First-generation antihistamines (e.g., Benadryl, Ala-Hist IR) are considered anticholinergic drugs since they block activity of cetylcholine, the neurotransmitter that transmits messages within the brain and throughout the central nervous system.

Anticholinergics can worsen certain conditions or lead to serious complications. Talk with your doctor before taking one of these drugs if you have any of the following conditions that may prohibit their use:

Research has also found a link between anticholinergics and an increased risk of dementia and Alzheimer's disease. As none of the second-generation antihistamines are anticholinergics, those with a family history of Alzheimers—or those taking Benadryl frequently—may want to switch to one of these drugs.


The dosage of antihistamine depends on the medication and may vary depending on your overall treatment regimen and any combination therapies. Some people with allergies may take an antihistamine daily year-round, while others may only take it seasonally or on an as-needed basis.

Claritin and Zyrtec come as tablets or a syrup. Allegra comes in 30-, 60-, and 180-milligram (mg) tablets. Benadryl comes in tablets, capsules, or an oral solution.

Prescription medications Clarinex and Xyzal comes in tablets or an oral solution.

Antihistamine Generation Availability Typical Starting Dose
Benadryl 1st OTC Adults and children ages 12+: 25 to 50 mg taken every four to six hours as needed (but no more than six doses in 24 hours)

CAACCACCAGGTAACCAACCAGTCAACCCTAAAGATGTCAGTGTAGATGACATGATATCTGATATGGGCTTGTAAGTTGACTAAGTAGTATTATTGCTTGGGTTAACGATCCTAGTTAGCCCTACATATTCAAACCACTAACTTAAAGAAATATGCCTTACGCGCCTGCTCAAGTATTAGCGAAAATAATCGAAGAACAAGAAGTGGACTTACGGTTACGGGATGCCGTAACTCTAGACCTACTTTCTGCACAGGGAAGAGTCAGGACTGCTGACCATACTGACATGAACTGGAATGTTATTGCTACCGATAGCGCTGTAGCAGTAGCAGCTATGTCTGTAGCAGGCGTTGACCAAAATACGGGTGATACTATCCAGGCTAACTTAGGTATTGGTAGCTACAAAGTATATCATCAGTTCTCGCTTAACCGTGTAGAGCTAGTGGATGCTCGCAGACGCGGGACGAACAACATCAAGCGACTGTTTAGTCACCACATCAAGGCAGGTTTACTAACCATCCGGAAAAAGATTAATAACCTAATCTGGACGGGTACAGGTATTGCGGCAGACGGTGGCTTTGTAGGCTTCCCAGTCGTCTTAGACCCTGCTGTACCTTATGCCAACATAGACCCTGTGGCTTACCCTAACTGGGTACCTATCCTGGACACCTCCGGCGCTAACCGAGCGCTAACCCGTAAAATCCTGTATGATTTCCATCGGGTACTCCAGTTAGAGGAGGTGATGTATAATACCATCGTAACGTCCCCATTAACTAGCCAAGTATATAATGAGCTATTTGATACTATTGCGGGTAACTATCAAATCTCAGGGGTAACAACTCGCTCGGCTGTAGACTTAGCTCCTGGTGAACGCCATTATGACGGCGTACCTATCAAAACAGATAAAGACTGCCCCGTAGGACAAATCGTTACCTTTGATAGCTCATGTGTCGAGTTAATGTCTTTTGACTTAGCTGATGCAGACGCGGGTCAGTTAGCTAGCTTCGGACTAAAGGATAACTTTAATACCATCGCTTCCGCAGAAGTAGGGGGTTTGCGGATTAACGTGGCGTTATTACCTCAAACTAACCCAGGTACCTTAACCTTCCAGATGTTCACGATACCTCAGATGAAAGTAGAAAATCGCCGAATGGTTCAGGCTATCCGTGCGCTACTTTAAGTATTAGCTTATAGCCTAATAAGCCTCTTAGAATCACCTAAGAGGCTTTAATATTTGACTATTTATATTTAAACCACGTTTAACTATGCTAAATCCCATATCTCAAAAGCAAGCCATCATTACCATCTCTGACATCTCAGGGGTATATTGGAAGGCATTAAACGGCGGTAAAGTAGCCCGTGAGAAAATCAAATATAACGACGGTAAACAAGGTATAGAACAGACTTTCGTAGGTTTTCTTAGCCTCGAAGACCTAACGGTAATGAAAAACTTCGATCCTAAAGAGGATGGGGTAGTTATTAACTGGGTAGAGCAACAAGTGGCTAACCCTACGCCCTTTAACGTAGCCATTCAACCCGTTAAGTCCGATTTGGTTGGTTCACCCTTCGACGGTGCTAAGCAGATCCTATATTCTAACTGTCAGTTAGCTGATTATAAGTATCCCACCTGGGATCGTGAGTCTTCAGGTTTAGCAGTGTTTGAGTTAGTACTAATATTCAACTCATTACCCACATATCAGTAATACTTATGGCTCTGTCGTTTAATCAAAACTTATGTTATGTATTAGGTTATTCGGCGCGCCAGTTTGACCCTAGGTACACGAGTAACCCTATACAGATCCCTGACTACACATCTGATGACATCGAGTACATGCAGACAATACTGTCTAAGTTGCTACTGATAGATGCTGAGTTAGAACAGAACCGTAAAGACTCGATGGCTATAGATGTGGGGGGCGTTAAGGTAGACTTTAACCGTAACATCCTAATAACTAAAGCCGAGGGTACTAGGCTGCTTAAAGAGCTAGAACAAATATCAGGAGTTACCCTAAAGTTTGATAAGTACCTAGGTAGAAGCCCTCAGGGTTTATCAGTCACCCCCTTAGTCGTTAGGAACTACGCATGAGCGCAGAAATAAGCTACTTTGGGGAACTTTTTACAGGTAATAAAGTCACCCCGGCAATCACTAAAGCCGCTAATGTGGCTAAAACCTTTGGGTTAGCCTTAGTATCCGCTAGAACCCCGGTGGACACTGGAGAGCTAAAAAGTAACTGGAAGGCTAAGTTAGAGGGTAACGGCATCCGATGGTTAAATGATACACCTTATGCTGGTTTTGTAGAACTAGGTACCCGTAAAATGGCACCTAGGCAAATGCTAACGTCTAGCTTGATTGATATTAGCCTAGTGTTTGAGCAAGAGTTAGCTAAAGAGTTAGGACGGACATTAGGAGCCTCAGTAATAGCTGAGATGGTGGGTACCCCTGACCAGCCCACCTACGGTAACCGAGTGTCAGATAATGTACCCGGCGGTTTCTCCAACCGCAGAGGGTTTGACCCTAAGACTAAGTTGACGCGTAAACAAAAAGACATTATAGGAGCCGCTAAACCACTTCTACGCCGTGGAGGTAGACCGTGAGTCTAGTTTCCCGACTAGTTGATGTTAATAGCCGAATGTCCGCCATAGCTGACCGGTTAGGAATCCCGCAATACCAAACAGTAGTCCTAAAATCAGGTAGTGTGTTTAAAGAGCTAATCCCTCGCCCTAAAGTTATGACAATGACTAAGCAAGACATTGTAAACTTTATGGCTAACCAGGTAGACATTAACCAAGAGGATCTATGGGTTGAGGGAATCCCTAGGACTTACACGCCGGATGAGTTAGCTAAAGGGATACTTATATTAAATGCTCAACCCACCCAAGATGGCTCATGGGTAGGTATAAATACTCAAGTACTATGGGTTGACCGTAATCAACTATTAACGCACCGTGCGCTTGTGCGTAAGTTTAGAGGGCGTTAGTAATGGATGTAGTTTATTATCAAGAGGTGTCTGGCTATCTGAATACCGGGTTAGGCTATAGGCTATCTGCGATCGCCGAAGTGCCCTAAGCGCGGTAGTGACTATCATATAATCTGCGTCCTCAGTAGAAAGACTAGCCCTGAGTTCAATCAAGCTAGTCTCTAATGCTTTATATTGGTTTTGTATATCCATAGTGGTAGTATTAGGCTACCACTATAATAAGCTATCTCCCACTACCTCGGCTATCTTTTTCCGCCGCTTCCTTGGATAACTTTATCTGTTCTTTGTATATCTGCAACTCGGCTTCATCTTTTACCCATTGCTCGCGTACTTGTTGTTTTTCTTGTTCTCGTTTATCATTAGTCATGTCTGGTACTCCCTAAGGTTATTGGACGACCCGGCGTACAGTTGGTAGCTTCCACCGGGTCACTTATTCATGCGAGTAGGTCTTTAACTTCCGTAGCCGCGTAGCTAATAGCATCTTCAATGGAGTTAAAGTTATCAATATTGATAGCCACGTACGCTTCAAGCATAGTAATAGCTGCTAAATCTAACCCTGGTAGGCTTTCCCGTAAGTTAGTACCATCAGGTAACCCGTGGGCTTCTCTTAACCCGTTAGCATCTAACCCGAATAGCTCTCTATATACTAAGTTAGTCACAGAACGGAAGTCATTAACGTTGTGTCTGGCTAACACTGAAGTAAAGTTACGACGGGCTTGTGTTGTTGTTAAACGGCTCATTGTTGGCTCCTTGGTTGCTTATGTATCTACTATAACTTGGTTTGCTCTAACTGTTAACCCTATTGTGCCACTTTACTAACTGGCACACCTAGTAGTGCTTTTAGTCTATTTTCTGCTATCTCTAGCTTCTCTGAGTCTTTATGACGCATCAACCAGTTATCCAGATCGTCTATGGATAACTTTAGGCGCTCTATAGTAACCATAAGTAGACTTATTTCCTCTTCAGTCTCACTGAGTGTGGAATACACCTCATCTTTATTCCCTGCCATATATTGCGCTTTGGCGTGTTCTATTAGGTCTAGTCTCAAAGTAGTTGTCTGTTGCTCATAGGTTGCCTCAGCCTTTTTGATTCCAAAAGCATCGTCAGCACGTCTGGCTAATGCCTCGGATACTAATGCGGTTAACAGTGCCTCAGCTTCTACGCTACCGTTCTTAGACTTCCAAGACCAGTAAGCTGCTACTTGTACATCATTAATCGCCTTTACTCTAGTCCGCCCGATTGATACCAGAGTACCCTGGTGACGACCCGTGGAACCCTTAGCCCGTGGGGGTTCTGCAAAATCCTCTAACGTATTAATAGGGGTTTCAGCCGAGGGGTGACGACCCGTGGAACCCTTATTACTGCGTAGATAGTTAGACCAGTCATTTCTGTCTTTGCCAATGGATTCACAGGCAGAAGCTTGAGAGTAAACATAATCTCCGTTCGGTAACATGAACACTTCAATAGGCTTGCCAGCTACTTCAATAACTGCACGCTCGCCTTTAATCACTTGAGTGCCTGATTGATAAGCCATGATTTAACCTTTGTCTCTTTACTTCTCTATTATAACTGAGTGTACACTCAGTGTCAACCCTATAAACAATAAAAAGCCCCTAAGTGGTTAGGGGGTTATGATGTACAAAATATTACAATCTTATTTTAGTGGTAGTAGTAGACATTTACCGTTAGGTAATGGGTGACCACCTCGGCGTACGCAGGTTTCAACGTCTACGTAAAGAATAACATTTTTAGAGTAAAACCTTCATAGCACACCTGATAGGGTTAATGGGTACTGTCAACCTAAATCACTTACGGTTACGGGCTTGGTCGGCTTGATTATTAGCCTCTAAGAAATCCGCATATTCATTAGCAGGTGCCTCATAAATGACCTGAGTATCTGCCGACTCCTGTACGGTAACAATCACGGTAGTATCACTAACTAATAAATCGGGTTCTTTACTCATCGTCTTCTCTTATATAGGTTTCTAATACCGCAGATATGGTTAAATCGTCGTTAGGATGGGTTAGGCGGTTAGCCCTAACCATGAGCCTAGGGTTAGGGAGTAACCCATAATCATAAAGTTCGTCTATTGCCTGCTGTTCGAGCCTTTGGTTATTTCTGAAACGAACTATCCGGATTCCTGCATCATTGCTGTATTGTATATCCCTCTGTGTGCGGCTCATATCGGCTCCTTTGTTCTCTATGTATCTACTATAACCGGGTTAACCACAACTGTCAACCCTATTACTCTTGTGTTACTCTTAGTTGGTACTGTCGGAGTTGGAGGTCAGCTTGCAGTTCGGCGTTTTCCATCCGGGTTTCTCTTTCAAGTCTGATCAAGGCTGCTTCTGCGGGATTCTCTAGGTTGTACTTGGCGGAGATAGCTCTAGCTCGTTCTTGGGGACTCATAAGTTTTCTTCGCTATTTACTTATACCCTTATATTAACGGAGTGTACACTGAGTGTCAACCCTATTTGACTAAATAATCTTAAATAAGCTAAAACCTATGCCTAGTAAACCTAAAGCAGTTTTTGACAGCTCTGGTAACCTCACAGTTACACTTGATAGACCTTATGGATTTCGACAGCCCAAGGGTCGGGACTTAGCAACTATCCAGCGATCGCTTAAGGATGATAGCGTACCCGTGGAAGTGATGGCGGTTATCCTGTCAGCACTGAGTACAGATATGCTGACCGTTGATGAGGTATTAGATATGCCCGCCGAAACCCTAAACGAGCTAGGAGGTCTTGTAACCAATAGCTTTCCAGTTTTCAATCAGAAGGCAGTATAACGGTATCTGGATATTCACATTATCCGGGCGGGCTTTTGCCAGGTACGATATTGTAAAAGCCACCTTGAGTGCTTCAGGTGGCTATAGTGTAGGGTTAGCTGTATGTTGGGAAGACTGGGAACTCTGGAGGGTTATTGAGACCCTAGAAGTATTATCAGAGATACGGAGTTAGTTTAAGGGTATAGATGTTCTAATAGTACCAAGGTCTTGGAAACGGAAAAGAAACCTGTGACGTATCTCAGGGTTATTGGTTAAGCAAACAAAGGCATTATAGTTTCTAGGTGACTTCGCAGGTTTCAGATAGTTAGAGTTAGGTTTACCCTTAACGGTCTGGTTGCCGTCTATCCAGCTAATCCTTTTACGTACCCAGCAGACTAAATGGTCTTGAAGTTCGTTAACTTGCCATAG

Children ages 6 to 11: 12.5 to 25 mg (5 to 10 mL) every four to six hours as needed (but no more than six doses in 24 hours)
Claritin 2nd OTC  Adults and children ages 6+: 10 mg once a day 
Zyrtec 2nd  OTC  Adults and children ages 6+: 5 or 10 mg taken daily
Allegra 2nd OTC Adults and children ages 12+: 120 mg (60 mg twice a day) or 180 mg once a day

Children ages 6 to 11: 60 mg (30 mg twice a day) 
Clarinex 2nd  Prescription Adults and children 12+: 5 mg once a day

Children ages 6 to 11: 2.5 mg once a day

Children 1 to 5 years: 1.25 mg (1/2 tsp of oral solution) once a day

Children 6 to 11 months: 1 mg once a day
Xyzal 2nd Prescription Adults and children 12+: 5 mg taken once a day in the evening

Children ages 6 to 11: 2.5 mg (1/2 tablet or 1 tsp oral solution) taken once a day in the evening.


Your doctor may recommend a lower starting dose of antihistamines if you have liver or kidney impairment since you may not clear antihistamines as efficiently, increasing the risk of toxicity. For example, the starting dosages may be adjusted to 10 mg every other day for Claritin, 5 mg every other day for Clarinex, 5 mg daily for Zyrtec, and 30 to 60 mg once daily for Allegra.

Elderly patients are more likely to have impaired liver or kidney function and may need to be evaluated and started on these lowered dosages so that they can take the lowest effective amount.

How to Take and Store

Most antihistamines can be taken with or without food.

Second-generation antihistamines are typically taken in the morning. If your doctor prescribes both an antihistamine and a leukotriene modifier for allergic asthma, it's common to take the antihistamine in the morning and the leukotriene modifier in the evening.

Storage recommendations vary by drug:

  • Both Zyrtec and Xyzal should be stored at room temperature that's ideally 68 to 77 degrees F and can be taken on excursions in temperatures ranging from 59 to 86 degrees F. (Zyrtec may also be stored in the refrigerator.)